Pregnancy and Infant Loss Awareness Month
One in Four
I will never forget September of 2017 I lost my baby's heartbeat. It was one of the most traumatizing experiences of my life. The loss of my child shattered my heart. The way the OBGYN and my supervisor treated me added insult to injury. Both were women. My supervisor seemed to take every chance she had to formally discipline me to include when I informed her of the loss of my pregnancy. She told me that I would need to return to work the day after my surgery and that she would have to discipline me if I did not. The OBGYN was detached and questioned, "why are you crying?" as I signed my surgical consents.
At the time of the miscarriage, I worked in a hospital system in the District of Columbia. I was not aware of any leave that employees could use for this type of tragedy. Since that time, women have become more vocal about the impacts of pregnancy and infant loss. While there has been some progress, we still have work to do. In the state of Maryland, if you work for a business that has 15 or more employees, you may be entitled to unpaid leave should you experience the loss of a pregnancy or infant. I will provide you with 7 tips below should you have the misfortune of losing your baby:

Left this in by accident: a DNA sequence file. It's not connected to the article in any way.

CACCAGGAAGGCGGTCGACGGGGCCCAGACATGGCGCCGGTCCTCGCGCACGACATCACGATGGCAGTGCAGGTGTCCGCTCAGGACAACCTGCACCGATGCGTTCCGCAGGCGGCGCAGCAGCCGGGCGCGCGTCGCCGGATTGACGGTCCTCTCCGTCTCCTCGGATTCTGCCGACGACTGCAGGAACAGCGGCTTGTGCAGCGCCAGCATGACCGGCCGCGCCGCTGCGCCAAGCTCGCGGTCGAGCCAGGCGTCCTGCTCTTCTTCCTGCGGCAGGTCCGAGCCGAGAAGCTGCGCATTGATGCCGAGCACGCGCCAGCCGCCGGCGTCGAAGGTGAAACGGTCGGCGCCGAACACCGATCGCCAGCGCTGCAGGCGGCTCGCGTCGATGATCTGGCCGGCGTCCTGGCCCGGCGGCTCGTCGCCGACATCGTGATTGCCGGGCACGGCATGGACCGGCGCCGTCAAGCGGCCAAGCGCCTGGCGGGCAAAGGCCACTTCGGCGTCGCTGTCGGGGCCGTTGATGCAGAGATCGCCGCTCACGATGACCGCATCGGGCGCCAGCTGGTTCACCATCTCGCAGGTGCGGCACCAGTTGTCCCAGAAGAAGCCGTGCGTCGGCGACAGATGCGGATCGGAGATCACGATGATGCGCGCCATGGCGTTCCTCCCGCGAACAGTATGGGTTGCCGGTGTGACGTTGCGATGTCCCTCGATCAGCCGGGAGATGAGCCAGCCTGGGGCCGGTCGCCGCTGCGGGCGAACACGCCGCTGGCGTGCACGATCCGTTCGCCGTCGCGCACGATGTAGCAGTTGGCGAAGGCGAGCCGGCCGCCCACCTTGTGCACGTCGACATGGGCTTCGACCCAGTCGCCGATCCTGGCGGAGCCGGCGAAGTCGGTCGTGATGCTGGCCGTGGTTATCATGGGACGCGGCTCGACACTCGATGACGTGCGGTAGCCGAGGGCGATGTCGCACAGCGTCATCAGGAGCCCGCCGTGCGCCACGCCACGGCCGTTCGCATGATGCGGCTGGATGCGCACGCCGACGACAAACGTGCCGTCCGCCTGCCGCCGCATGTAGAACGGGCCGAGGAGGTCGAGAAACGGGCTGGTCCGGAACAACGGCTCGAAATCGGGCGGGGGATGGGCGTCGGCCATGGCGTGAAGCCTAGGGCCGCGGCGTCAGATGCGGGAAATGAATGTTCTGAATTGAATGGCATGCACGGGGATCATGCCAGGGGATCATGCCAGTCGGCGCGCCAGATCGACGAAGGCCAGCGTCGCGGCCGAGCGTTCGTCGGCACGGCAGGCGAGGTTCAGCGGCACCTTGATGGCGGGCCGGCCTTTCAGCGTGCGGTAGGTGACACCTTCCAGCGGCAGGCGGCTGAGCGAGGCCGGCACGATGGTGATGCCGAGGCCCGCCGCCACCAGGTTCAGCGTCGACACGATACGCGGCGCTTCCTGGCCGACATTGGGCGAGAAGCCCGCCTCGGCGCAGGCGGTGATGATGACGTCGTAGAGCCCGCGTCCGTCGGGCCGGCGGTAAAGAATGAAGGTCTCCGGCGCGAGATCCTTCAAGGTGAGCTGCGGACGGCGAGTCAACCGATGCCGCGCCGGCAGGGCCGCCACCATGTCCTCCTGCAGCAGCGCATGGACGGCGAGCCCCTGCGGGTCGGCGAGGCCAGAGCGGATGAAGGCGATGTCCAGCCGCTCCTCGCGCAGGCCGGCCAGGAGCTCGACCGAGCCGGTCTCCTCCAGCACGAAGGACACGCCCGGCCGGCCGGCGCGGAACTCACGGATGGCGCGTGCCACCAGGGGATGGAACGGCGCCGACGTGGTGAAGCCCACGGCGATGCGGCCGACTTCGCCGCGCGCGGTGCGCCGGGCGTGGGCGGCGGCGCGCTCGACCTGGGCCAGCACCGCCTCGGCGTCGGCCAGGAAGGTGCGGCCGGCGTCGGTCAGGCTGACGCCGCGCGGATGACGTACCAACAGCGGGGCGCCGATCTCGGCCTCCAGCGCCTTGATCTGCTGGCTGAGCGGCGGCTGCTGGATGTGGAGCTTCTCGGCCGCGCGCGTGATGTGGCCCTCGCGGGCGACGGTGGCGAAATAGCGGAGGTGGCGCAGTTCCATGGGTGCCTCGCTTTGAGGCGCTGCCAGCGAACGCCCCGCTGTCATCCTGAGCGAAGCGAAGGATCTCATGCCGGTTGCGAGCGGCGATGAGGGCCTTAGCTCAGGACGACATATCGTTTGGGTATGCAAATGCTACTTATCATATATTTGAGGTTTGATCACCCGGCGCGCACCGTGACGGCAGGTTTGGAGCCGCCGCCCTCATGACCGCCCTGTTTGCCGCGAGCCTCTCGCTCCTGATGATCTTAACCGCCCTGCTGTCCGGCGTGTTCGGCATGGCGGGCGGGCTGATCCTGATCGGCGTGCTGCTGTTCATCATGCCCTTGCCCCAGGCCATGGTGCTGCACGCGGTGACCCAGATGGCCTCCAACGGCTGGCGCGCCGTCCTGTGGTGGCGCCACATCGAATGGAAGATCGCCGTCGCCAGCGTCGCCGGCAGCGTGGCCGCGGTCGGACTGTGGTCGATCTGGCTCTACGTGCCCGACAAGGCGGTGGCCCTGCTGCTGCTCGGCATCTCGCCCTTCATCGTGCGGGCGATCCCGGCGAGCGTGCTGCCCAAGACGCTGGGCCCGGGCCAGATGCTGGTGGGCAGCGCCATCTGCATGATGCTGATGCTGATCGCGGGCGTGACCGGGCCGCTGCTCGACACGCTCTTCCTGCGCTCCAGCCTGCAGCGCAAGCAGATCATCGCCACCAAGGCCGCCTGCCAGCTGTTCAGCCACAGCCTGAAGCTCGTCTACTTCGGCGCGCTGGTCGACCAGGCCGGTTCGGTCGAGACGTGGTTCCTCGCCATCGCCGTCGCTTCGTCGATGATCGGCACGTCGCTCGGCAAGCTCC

1) Talk to a counselor. I cannot stress the importance of your emotional and mental health enough after experiencing such a loss. Several red flags to look for are the following (not a comprehensive list): difficulty sleeping, eating, and/or functioning, if you are more tired than usual and irritable, you should discuss this with your OBGYN immediately.
2) Your partner that also experienced the loss should speak with a counselor as well.
3) Find ways and time to care for yourself (sleep is important, rest when you can).
4) If you have a support system available, ask them to help (cook meals for you, fold clothes, pick up other children from school, etc.)
5) Be kind to yourself.
6) When you are ready to talk about it, find safe people (people that will validate your feelings and not diminish them) to talk about it with (support groups are a great way to learn to do this).
7) It's okay to not be okay (ask for help from your OBGYN, primary care provider, and a counselor).
I have embedded a link below to a great article about grieving after a miscarriage published by Psychologytoday.com (I do not own the rights to the content within this link):
Author: Alita-Geri Carter, MSN, RN, CPNP-PC